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scope of the indirect selling expenses to be deducted under 19 U.S.C. § 1677a(d)(1)(D) (1999). 1 Because we also conclude that the Department of Commerce's interpretation of that provision is reasonable, we defer to that interpretation under Chevron U.S.A., Inc. v. Natural Resources Defense Council, Inc., 467 U.S. 837 (1984). Finally, we conclude that the plain text of the amended statute requires the Department of Commerce ("Commerce") to deduct the selling expenses enumerated in 19 U.S.C. § 1677a(d) from the starting price of constructed export price sales before making a level of trade comparison under 19 U.S.C. § 1677b(a)(7)(A). Accordingly, we affirm in part and reverse in part.


Resolution of this appeal requires an understanding of the antidumping statute, which was significantly amended by the Uruguay Round Agreements Act, Pub. L. No. 103-465, 108 Stat. 4809 (1994) ("URAA"). The URAA applies to administrative reviews initiated after January 1, 1995, and therefore governs this appeal. Torrington Co. v. United States, 68 F.3d 1347, 1352 (Fed. Cir. 1995).

Under the current antidumping statute, Commerce is required to impose antidumping duties on imported merchandise that is being sold, or is likely to be sold, in the United States at less than fair value to the detriment of a domestic industry. 19 U.S.C. § 1673. "The purpose underlying the antidumping laws is to prevent foreign manufacturers from injuring domestic industries by selling their products in the United States at less than `fair value,' i.e., at prices below the prices the foreign manufacturers charge for the same products in their home markets." Torrington Co., 68 F.3d at 1352. The amount of the duty to be imposed, otherwise known as the "dumping margin," is the amount by which the price charged for the subject merchandise in the home market (the "normal value") exceeds the price charged in the United States (the "U.S. price"). 19 U.S.C. §§ 1673, 1677(25)(A). The U.S. price is calculated by using one of two statutorily-prescribed methodologies -export price ("EP") or constructed export price ("CEP"). 19 U.S.C. § 1677a(a)-(b).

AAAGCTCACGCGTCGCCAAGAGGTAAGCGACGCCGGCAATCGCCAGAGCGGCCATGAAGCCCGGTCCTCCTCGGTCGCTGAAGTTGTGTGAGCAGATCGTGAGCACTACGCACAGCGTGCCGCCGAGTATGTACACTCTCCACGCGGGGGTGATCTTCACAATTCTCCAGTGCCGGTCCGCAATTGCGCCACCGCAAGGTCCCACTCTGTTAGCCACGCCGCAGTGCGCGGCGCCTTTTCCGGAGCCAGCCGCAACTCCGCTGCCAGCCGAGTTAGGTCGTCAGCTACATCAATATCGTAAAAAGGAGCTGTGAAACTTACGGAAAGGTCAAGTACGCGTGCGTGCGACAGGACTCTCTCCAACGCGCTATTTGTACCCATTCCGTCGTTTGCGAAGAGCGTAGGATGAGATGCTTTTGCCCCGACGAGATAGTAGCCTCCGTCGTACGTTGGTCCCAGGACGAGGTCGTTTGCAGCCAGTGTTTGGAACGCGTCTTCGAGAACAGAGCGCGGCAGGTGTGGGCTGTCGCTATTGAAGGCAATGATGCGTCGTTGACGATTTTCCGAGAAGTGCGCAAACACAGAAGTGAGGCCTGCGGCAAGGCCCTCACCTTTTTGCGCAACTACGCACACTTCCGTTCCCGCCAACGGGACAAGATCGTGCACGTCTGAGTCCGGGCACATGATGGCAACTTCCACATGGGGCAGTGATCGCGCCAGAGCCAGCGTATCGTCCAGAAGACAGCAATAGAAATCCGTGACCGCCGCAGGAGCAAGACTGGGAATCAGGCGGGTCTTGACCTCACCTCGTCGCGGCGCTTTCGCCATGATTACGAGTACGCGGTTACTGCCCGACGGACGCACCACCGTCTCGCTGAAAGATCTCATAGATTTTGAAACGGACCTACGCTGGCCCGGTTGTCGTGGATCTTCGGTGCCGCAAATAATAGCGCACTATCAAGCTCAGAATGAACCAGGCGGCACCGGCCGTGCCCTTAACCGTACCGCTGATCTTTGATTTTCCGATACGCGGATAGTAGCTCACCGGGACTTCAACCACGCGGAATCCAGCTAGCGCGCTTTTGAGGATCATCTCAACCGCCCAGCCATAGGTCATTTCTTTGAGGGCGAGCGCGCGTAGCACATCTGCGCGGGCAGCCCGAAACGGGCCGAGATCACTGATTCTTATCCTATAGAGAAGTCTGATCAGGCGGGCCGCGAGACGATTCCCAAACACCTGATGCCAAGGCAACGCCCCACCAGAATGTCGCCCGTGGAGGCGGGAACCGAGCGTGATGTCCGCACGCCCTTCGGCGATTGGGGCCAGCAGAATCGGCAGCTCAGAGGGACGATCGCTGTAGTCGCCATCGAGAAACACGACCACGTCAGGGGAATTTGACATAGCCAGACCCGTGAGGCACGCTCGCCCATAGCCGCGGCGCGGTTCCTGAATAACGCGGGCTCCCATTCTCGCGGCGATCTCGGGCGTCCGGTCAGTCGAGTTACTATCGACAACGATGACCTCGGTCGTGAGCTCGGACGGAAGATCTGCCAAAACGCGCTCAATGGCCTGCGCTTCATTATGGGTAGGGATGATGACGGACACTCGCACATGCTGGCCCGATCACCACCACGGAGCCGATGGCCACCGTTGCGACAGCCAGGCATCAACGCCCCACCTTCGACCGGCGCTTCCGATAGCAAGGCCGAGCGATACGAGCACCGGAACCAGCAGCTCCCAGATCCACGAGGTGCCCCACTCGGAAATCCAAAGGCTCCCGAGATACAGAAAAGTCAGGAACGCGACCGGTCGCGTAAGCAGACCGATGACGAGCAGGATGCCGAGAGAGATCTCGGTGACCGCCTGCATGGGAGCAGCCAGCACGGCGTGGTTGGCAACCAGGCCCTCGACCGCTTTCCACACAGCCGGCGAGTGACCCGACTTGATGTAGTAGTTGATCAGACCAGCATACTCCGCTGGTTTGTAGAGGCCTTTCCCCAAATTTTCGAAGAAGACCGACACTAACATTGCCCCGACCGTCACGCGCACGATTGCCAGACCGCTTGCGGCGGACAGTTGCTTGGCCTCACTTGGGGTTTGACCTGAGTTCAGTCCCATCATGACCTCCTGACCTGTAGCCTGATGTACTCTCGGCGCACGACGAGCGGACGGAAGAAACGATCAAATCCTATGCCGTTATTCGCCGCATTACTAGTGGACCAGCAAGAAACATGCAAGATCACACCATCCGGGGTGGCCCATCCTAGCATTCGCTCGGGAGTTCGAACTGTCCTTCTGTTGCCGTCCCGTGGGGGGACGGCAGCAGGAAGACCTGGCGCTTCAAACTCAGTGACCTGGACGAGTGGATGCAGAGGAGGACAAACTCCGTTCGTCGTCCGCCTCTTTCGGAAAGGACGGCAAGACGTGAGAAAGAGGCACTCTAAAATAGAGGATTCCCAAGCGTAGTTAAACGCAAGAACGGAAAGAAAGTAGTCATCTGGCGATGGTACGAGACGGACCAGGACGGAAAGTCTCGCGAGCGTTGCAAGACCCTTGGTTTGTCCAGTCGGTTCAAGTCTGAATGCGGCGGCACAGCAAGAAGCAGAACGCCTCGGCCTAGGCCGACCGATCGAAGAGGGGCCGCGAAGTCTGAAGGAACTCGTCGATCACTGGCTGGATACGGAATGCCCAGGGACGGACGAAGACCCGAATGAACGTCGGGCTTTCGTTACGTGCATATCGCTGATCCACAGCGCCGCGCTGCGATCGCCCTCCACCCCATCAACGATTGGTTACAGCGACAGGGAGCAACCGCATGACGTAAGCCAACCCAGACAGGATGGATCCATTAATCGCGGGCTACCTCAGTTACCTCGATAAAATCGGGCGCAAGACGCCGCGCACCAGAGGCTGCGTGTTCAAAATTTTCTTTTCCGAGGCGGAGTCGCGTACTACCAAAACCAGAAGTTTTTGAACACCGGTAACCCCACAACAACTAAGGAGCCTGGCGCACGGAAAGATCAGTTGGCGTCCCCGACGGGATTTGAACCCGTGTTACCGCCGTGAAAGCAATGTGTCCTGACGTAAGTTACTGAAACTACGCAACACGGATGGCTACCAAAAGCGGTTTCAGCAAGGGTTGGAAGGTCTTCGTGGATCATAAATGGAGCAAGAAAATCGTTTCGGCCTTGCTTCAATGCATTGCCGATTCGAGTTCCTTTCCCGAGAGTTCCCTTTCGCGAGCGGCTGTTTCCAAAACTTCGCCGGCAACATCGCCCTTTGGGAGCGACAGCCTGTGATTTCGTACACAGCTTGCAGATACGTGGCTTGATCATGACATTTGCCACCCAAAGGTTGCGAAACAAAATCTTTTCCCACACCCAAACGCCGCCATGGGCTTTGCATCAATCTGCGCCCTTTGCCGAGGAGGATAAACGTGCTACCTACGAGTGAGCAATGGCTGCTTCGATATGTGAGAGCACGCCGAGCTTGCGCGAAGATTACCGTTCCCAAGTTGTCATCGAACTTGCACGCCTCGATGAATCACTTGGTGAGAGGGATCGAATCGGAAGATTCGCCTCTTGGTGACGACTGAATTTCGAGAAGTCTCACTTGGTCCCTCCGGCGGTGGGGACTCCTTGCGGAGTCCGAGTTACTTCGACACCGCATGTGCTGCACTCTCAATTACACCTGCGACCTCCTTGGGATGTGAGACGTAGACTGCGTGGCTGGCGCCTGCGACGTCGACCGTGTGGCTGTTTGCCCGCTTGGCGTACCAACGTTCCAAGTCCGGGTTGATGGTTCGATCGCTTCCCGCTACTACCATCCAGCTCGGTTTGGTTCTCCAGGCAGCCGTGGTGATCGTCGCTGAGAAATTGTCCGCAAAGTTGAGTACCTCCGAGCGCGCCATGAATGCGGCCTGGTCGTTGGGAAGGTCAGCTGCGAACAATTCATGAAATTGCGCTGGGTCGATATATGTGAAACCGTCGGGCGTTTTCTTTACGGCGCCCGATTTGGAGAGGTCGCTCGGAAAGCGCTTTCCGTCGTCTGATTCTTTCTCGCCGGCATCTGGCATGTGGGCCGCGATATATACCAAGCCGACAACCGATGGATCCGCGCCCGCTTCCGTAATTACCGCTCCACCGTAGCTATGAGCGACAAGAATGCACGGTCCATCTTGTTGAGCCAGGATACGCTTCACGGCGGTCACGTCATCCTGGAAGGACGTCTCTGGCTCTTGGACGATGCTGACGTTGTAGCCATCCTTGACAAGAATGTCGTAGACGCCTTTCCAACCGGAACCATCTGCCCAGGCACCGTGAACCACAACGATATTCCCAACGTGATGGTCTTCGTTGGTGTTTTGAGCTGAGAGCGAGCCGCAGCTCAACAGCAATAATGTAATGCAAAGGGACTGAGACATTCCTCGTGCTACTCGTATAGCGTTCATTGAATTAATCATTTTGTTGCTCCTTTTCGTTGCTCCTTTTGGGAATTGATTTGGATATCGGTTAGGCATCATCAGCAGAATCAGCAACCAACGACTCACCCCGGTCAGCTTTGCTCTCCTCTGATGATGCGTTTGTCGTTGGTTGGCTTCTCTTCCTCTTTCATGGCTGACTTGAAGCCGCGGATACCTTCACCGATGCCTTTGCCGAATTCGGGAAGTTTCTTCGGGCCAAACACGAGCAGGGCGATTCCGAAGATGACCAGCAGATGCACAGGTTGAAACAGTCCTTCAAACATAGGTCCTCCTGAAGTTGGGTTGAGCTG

In order to make a fair comparison, certain adjustments must be made to the U.S. price and the normal value. Such adjustments are made in order to "reconstruct the price at a specific, `common' point in the chain of commerce, so that value can be fairly compared on an equivalent basis." Koyo Seiko Co. v. United States, 36 F.3d 1565, 1568 (Fed. Cir. 1994) (quoting Smith-Corona Group v. United States, 713 F.2d 1568, 1572 (Fed. Cir. 1983)).